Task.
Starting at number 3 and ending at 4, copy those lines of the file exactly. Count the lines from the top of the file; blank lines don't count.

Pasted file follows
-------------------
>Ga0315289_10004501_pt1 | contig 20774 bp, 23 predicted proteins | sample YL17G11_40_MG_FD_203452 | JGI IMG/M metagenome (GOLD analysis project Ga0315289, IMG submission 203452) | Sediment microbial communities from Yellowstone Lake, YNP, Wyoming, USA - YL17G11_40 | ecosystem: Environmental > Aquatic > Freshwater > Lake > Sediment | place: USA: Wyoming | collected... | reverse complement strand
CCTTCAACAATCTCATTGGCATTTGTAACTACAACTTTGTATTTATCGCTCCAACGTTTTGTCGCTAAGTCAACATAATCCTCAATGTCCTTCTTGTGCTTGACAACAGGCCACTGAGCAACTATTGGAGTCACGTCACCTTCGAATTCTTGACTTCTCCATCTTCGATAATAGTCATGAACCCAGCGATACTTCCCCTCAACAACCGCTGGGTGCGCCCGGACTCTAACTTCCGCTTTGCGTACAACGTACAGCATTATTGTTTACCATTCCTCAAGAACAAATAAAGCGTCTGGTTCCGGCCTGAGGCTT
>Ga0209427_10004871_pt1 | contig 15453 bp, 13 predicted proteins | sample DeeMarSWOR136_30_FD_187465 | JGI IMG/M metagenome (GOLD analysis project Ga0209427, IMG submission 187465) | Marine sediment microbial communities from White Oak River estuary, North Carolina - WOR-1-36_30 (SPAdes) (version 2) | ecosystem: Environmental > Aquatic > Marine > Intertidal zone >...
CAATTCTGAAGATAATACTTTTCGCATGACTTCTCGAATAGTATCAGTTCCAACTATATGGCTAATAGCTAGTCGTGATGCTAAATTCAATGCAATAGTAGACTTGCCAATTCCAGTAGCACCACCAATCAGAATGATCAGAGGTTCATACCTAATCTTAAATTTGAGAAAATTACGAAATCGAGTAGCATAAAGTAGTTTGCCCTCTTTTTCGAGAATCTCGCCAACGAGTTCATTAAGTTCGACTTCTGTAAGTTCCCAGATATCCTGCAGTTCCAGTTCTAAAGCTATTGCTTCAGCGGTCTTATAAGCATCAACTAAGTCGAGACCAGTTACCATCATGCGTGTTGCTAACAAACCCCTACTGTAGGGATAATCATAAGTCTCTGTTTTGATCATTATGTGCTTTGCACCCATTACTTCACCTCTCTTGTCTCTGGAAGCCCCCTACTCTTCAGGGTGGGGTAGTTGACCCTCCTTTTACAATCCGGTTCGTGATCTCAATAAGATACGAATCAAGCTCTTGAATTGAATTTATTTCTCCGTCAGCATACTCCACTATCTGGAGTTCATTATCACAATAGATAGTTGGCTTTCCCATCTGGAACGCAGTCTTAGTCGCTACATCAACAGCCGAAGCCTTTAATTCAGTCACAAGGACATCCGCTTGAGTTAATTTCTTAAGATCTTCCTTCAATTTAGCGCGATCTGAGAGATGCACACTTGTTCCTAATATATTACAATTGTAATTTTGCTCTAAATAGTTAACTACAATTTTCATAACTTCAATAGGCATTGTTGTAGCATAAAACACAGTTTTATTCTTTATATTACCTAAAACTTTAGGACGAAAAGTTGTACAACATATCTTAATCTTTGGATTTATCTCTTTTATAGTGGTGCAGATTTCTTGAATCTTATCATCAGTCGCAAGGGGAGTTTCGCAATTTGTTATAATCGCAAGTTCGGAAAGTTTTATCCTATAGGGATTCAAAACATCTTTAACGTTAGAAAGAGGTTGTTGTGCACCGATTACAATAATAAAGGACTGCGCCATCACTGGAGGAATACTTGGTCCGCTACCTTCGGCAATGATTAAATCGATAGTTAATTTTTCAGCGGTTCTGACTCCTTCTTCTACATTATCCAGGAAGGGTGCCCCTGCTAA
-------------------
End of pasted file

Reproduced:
>Ga0209427_10004871_pt1 | contig 15453 bp, 13 predicted proteins | sample DeeMarSWOR136_30_FD_187465 | JGI IMG/M metagenome (GOLD analysis project Ga0209427, IMG submission 187465) | Marine sediment microbial communities from White Oak River estuary, North Carolina - WOR-1-36_30 (SPAdes) (version 2) | ecosystem: Environmental > Aquatic > Marine > Intertidal zone >...
CAATTCTGAAGATAATACTTTTCGCATGACTTCTCGAATAGTATCAGTTCCAACTATATGGCTAATAGCTAGTCGTGATGCTAAATTCAATGCAATAGTAGACTTGCCAATTCCAGTAGCACCACCAATCAGAATGATCAGAGGTTCATACCTAATCTTAAATTTGAGAAAATTACGAAATCGAGTAGCATAAAGTAGTTTGCCCTCTTTTTCGAGAATCTCGCCAACGAGTTCATTAAGTTCGACTTCTGTAAGTTCCCAGATATCCTGCAGTTCCAGTTCTAAAGCTATTGCTTCAGCGGTCTTATAAGCATCAACTAAGTCGAGACCAGTTACCATCATGCGTGTTGCTAACAAACCCCTACTGTAGGGATAATCATAAGTCTCTGTTTTGATCATTATGTGCTTTGCACCCATTACTTCACCTCTCTTGTCTCTGGAAGCCCCCTACTCTTCAGGGTGGGGTAGTTGACCCTCCTTTTACAATCCGGTTCGTGATCTCAATAAGATACGAATCAAGCTCTTGAATTGAATTTATTTCTCCGTCAGCATACTCCACTATCTGGAGTTCATTATCACAATAGATAGTTGGCTTTCCCATCTGGAACGCAGTCTTAGTCGCTACATCAACAGCCGAAGCCTTTAATTCAGTCACAAGGACATCCGCTTGAGTTAATTTCTTAAGATCTTCCTTCAATTTAGCGCGATCTGAGAGATGCACACTTGTTCCTAATATATTACAATTGTAATTTTGCTCTAAATAGTTAACTACAATTTTCATAACTTCAATAGGCATTGTTGTAGCATAAAACACAGTTTTATTCTTTATATTACCTAAAACTTTAGGACGAAAAGTTGTACAACATATCTTAATCTTTGGATTTATCTCTTTTATAGTGGTGCAGATTTCTTGAATCTTATCATCAGTCGCAAGGGGAGTTTCGCAATTTGTTATAATCGCAAGTTCGGAAAGTTTTATCCTATAGGGATTCAAAACATCTTTAACGTTAGAAAGAGGTTGTTGTGCACCGATTACAATAATAAAGGACTGCGCCATCACTGGAGGAATACTTGGTCCGCTACCTTCGGCAATGATTAAATCGATAGTTAATTTTTCAGCGGTTCTGACTCCTTCTTCTACATTATCCAGGAAGGGTGCCCCTGCTAA